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I have been trying to use python's scipy.optimize library to estimate the parameters of a model but without success so far. I tried to use scipy.optimize.leastsq which uses the levenberg-marquardt algorithm. Unfortunately, it always fails to find the minimum of my model function even if I set the initial parameter guess very close to the best fit. Actually, it always returns the initial guessed parameters. So, I assume I am doing something wrong. My model is a simple circle but in order to make things even simpler only the radius is the actual parameter, the center of the circle in the data is known and hard-coded. The data is a 10x10 pixel float image with a circle with center 5,5 and radius 4. Actually, the data have been generated using the model I am trying to fit. So, a perfect fit exists. Here is my code:

import math
import numpy
import scipy.optimize

# ========================================================================

g_data_width = 10
g_data_height = 10
g_xo = 5.0
g_yo = 5.0

def evaluate_model01(x,y,r):
    x2 = x*x
    y2 = y*y
    r2 = r*r
    v = 0.0
    if(x2 + y2 <= r2):
        v = 20.0
    return v

def model01(params,data_o):
    data_r = numpy.zeros(g_data_height*g_data_width)
    r = params[0]
    for y in range(g_data_height):
        for x in range(g_data_width):
            xnew = x - g_xo
            ynew = y - g_yo
            data_r[y*g_data_width+x] = math.fabs(data_o[y,x]-evaluate_model01(xnew,ynew,r))
    return data_r

# ========================================================================

g_data_o = numpy.array([[ 0,  0,  0,  0,  0,  0,  0,  0,  0,  0],
                        [ 0,  0,  0,  0,  0, 20,  0,  0,  0,  0],
                        [ 0,  0,  0, 20, 20, 20, 20, 20,  0,  0],
                        [ 0,  0, 20, 20, 20, 20, 20, 20, 20,  0],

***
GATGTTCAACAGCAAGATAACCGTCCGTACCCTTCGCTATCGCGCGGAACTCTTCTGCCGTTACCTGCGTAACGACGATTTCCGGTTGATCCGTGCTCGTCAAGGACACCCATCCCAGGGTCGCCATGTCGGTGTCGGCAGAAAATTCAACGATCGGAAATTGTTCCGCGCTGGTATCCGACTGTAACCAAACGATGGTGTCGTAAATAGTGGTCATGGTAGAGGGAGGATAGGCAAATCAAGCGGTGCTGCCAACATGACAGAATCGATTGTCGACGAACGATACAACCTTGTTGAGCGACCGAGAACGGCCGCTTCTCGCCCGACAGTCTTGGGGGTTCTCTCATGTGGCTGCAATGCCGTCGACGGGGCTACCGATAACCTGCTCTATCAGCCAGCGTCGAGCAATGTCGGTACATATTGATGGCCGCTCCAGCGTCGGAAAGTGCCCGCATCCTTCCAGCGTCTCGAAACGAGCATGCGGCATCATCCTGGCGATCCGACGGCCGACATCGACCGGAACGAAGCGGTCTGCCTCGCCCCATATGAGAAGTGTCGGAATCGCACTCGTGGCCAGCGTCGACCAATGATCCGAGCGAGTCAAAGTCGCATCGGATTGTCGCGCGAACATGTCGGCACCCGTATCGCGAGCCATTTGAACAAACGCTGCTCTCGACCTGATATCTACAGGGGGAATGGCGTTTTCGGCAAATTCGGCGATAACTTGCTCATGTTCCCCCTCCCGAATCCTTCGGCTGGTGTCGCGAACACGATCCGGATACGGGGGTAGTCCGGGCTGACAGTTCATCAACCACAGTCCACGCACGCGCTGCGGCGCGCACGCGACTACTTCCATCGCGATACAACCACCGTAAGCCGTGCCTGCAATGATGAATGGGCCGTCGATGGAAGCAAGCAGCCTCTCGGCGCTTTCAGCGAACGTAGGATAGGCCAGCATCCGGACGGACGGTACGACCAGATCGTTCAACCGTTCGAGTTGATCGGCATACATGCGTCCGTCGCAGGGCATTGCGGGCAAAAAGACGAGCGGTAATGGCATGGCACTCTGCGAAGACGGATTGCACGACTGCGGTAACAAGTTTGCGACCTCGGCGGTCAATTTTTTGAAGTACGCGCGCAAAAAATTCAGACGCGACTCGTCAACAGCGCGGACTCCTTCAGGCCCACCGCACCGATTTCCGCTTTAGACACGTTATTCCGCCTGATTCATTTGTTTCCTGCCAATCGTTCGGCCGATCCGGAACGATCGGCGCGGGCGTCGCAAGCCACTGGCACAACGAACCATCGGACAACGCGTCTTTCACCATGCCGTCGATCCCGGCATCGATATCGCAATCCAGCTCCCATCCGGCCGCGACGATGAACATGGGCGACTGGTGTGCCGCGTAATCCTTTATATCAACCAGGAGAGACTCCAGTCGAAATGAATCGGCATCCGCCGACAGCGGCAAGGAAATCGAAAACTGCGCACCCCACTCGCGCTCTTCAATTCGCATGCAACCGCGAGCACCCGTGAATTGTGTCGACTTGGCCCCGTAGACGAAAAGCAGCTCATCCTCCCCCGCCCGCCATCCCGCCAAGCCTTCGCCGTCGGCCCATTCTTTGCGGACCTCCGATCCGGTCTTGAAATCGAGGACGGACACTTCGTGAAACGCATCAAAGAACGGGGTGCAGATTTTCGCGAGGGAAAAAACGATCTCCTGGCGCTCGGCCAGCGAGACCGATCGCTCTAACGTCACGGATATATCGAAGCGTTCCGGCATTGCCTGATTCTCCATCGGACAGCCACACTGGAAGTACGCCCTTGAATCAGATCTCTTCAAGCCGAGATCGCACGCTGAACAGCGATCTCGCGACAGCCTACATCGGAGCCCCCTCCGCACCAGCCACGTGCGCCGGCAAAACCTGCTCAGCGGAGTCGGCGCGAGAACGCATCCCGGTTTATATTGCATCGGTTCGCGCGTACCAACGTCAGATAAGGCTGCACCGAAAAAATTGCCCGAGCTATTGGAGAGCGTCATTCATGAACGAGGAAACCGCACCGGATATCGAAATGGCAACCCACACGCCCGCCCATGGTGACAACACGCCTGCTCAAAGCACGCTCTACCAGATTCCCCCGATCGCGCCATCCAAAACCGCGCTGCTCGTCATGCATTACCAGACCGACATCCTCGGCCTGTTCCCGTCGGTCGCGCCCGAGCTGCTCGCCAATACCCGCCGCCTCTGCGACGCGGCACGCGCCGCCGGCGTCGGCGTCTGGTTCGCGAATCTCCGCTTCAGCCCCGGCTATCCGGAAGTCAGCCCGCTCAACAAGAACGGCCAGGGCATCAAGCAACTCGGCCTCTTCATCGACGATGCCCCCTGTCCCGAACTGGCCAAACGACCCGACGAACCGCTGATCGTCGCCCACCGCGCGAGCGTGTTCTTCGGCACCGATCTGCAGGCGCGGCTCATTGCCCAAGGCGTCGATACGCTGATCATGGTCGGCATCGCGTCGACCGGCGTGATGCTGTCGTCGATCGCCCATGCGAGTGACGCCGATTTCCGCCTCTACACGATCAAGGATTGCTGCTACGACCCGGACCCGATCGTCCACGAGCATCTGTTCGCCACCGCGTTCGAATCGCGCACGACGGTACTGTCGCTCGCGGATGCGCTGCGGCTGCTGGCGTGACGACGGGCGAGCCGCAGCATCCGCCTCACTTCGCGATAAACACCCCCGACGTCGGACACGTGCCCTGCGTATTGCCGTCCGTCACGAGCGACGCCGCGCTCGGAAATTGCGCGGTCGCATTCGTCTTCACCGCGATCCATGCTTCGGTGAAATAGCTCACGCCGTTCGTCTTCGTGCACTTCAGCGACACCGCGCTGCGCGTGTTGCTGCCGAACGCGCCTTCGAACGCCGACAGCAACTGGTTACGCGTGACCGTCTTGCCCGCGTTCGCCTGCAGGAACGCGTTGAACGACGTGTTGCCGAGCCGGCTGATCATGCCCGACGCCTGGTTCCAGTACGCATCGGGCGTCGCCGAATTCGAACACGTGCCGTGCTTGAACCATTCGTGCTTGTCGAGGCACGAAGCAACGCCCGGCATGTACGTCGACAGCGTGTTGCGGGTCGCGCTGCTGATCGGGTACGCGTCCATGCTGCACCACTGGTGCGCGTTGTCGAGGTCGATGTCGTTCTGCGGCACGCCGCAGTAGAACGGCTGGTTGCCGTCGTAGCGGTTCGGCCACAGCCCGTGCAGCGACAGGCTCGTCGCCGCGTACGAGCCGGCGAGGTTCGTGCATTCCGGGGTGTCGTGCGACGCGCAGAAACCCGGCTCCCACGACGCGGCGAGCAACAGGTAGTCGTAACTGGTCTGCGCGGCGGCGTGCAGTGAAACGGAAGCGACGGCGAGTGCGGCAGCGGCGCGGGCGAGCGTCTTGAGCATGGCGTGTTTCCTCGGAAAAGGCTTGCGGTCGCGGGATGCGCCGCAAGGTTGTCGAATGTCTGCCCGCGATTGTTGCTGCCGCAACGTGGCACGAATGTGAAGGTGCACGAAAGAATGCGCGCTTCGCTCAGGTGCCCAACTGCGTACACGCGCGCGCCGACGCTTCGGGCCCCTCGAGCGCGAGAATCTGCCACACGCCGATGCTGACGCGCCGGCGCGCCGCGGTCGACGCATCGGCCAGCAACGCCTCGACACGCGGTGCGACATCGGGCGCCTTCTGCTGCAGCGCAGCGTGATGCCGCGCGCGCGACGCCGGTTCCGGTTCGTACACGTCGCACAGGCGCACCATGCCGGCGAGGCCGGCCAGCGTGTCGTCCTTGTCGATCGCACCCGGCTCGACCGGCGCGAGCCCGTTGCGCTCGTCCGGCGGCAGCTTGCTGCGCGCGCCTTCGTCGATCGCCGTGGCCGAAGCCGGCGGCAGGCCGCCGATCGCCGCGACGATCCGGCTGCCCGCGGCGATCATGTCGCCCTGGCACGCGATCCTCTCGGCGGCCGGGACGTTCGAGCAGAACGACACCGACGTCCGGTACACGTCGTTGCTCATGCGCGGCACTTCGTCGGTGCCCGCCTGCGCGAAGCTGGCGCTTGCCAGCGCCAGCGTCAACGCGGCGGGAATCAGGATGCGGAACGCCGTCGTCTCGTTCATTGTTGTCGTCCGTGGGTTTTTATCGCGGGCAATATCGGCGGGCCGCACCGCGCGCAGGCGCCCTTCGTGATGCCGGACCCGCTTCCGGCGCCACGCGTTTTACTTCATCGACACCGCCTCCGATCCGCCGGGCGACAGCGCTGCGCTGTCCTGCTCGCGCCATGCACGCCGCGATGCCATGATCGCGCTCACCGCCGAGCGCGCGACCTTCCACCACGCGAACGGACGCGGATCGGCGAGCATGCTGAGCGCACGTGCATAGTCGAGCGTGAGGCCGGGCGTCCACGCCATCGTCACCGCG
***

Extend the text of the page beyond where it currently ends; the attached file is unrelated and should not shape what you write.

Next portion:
[ 0,  0, 20, 20, 20, 20, 20, 20, 20,  0],
                        [ 0, 20, 20, 20, 20, 20, 20, 20, 20, 20],
                        [ 0,  0, 20, 20, 20, 20, 20, 20, 20,  0],
                        [ 0,  0, 20, 20, 20, 20, 20, 20, 20,  0],
                        [ 0,  0,  0, 20, 20, 20, 20, 20,  0,  0],
                        [ 0,  0,  0,  0,  0, 20,  0,  0,  0,  0]],dtype=numpy.float32)
g_params = numpy.array([8.0])
print(scipy.optimize.leastsq(model01,g_params,args=(g_data_o),full_output=1))

# ========================================================================

I hard-coded the data in order to remove any data dependencies and allow the code to run out of the box on any machine with scipy installed. What I don't quite understand is what the model01 function is supposed to return. According to the documentation it is supposed to return an array. An array of what? In my code I assumed that I have to return an array of the residual for each data point. Is that correct? My data is a 2D array because it is an image but my residual is a flattened 2D array of residual. Is that OK? Can someone tell me what exactly I am doing wrong? Can someone modify and fix the code? As I mentioned above, the code should run out of the box on any machine with scipy and numpy installed. In case what I want to achieve is not possible with scipy.optimize.leastsq, can you suggest some other library which fits models using the levenberg-marquardt algorithm?

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1 Answer 1

up vote 1 down vote accepted

I am afraid you can't solve your particular problem using leastsq. leastsq is a wrap around FORTRAN library minipack, it calls MINPACK’s lmdif and lmder algorithms. Importantly, it is based on the Jacobian and the Hessian of the least squares objective function. Your target function does not have smooth derivative, due to:

if(x2 + y2 <= r2):
    v = 20.0

and

math.fabs(......)

, so leastsq will always return the initial start parameter.

You should try to use some method which doesn't require gradient/derivative, such as Powell’s method fmin_powellor Nelder-Mead fmin.

Regarding what is going on in your model101(). It first makes a 1D array of the size of width*height of g_data, called data_r. Then it iterates over g_data, calculate math.fabs(data_o[y,x]-evaluate_model01(xnew,ynew,r)) for each element and put that value in the 1D array data_r. Finally, it returns date_r.

Your interpretation is correct, model101() returns the flatten 1D residue array for your 2D data.

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You are correct! Thank you for clearing things out! –  AstrOne Dec 28 '13 at 3:51

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